It is worth re-emphasizing the point that this article does not offer (or try to offer) definite evidence that library publishers lack attention to user-as-reader issues in practice, but instead focuses on the lack of rhetorical emphasis in public statements of the purpose of library publishing. A follow-up study will seek to establish baseline data on what library publishers do in practice in this area. The literature review in the present article highlights examples of cases that have exposed quick looks at existing examples that suggest there may be some activity in this area.
John W. Maxwell, “Publishing Education in the 21st Century and the Role of the University,” Journal of Electronic Publishing 17.2 (2014). http://dx.doi.org/10.3998/3336451.0017.205
Jingfeng Jia, “Library Publishing as a New Model of Scholarly Communication,” Journal of Scholarly Publishing 40.4 (2009): 370–83, 372. http://dx.doi.org/10.3138/jsp.40.4.370
Ji-Hong Park and Jiyoung Shim, “Exploring How Library Publishing Services Facilitate Scholarly Communication,” Journal of Scholarly Publishing 43.1 (2011): 76–89, 86-7. http://dx.doi.org/10.3138/jsp.43.1.76
Charlotte Roh, “Library-Press Collaborations: A Report for the University of Arizona Libraries and Press,” 2013. http://works.bepress.com/charlotteroh/3 As the final version of this article was being prepared, a revised version of this report was published in the proceedings of the 2014 Library Publishing Forum: Roh, Charlotte, “Library-Press Collaborations: A Study Taken on Behalf of the University of Arizona,” Journal of Librarianship and Scholarly Communication 2.4 (2014): 49–67. http://dx.doi.org/10.7710/2162-3309.1102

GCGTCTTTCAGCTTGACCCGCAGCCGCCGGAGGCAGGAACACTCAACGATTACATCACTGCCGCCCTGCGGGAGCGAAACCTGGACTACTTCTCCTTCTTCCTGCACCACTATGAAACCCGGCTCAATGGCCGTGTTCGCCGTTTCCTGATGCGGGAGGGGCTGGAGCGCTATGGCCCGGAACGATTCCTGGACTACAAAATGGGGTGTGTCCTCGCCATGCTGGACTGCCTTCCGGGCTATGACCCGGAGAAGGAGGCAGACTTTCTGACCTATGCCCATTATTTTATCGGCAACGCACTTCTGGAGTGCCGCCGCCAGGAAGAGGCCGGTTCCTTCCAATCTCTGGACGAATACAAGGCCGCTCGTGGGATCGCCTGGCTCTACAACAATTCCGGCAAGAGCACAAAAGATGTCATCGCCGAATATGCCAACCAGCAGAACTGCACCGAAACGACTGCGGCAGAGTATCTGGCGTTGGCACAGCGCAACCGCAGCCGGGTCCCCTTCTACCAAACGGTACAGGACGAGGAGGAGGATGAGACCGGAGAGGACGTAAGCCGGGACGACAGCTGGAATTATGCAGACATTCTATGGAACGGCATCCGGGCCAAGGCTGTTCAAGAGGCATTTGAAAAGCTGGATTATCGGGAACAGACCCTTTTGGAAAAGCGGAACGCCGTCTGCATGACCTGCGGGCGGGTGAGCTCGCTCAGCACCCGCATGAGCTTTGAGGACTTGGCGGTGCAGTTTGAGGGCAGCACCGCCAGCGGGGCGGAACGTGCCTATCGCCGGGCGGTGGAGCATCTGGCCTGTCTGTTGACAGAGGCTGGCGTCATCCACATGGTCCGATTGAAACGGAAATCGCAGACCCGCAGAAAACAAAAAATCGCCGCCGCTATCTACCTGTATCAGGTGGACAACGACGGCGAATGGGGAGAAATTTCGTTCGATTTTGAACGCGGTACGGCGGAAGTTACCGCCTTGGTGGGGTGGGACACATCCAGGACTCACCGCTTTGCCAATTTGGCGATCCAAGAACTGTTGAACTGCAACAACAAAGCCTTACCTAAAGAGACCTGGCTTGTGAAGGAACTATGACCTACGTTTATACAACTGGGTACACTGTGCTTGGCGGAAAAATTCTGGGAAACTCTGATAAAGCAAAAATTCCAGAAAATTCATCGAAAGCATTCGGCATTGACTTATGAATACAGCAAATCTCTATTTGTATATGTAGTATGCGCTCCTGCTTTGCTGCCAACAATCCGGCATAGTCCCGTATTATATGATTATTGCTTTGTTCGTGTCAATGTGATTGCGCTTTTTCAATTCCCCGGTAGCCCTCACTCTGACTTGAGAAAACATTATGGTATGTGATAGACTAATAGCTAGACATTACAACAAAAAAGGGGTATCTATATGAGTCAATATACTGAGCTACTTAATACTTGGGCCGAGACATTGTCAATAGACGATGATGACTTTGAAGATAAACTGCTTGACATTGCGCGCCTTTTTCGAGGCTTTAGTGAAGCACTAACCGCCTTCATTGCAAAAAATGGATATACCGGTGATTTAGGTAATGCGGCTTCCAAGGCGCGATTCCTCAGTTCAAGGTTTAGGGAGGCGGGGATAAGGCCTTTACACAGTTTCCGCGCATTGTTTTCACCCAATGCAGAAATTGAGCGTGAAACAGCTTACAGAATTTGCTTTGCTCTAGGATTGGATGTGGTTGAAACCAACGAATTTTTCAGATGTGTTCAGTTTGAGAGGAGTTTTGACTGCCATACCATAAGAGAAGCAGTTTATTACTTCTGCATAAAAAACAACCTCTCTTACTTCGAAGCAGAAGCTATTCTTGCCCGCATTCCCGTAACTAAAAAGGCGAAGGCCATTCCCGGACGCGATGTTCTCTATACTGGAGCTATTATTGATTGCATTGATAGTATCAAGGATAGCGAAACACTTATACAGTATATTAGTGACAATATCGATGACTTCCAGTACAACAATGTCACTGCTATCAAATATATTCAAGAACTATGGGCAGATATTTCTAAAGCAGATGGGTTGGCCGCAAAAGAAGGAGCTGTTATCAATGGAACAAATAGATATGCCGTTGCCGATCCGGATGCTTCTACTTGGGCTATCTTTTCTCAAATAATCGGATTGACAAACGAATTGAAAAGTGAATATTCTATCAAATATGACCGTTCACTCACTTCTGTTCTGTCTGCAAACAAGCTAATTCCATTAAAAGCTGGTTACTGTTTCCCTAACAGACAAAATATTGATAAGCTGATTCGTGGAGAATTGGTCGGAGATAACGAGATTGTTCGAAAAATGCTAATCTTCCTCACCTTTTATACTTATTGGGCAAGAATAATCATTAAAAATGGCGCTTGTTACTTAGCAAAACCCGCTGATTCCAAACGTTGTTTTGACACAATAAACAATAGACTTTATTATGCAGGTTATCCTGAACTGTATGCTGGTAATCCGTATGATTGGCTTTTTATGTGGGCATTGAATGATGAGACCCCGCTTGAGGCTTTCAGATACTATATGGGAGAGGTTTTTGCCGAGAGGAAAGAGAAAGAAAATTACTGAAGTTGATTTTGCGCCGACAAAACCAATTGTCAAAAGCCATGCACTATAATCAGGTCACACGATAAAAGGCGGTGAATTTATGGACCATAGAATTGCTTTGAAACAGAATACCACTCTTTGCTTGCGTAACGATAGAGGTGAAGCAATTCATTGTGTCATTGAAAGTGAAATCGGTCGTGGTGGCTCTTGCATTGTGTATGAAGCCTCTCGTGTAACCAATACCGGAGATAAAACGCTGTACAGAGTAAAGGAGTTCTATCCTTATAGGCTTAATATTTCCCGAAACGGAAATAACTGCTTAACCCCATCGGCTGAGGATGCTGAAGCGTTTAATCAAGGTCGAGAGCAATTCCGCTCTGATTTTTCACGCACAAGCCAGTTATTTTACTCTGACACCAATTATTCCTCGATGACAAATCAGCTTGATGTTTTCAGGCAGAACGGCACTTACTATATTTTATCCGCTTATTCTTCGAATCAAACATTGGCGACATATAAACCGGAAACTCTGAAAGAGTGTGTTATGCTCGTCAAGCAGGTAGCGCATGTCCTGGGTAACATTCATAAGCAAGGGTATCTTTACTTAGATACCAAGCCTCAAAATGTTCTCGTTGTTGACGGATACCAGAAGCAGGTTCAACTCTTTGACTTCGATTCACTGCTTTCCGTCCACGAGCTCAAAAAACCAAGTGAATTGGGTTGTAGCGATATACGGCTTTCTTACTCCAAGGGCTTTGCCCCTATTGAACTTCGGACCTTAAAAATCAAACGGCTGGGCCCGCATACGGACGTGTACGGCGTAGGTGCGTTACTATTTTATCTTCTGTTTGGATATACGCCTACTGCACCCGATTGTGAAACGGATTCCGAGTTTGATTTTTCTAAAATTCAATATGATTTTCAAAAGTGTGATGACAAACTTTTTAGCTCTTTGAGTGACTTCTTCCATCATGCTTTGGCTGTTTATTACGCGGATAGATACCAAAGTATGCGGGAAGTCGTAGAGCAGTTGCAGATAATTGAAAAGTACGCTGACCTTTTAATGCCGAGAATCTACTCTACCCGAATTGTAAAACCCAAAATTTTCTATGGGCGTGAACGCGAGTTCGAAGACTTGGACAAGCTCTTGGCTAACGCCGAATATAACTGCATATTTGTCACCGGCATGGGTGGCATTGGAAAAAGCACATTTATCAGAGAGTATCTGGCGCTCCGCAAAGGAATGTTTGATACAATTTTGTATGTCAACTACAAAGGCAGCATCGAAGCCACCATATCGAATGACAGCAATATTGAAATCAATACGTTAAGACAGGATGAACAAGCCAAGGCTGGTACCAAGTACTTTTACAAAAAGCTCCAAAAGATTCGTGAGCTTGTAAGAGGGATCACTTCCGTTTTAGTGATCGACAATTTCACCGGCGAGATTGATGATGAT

Anali Maughan Perry, Carol Ann Borchert, Timothy S. Deliyannides, Andrea Kosavic, and Rebecca Kennison, “Libraries as Journal Publishers,” Serials Review 37 (2011): 196–204. http://dx.doi.org/10.1080/00987913.2011.10765382
Rebecca Kennison, Neni Panourgiá, and Helen Tartar, “Dangerous Citizens Online: A Case Study of an Author-Press-Library Partnership,” Serials 23.2 (2010): 145–49. http://dx.doi.org/10.1629/231456
Nancy L. Eaton, Bonnie MacEwan, and Peter J. Potter, “Learning to Work Together: The Libraries and the University Press at Penn State,” Journal of Scholarly Publishing 35.4 (2004), 215–20, 218. http://dx.doi.org/10.1353/scp.2004.0020
Patrick Alexander, James McCoy, Leila Salisbury, and Richard Brown, “Mixing Oil and Water: Recipes for Press-Library Collaboration,” Proceedings of the Charleston Library Conference, 2011: 413–17, 416. http://dx.doi.org/10.5703/1288284314937
Patrick H. Alexander, “Teaching an Old University Press Publisher New Tricks: Living in the Present and Preparing for the Future of Scholarly Communications,” Journal of Electronic Publishing 17.2 (2014), http://dx.doi.org/10.3998/3336451.0017.202.
http://www.librarypublishing.org/about-us/background Accessed October 7, 2014.
http://www.librarypublishing.org/about-us Accessed October 7, 2014.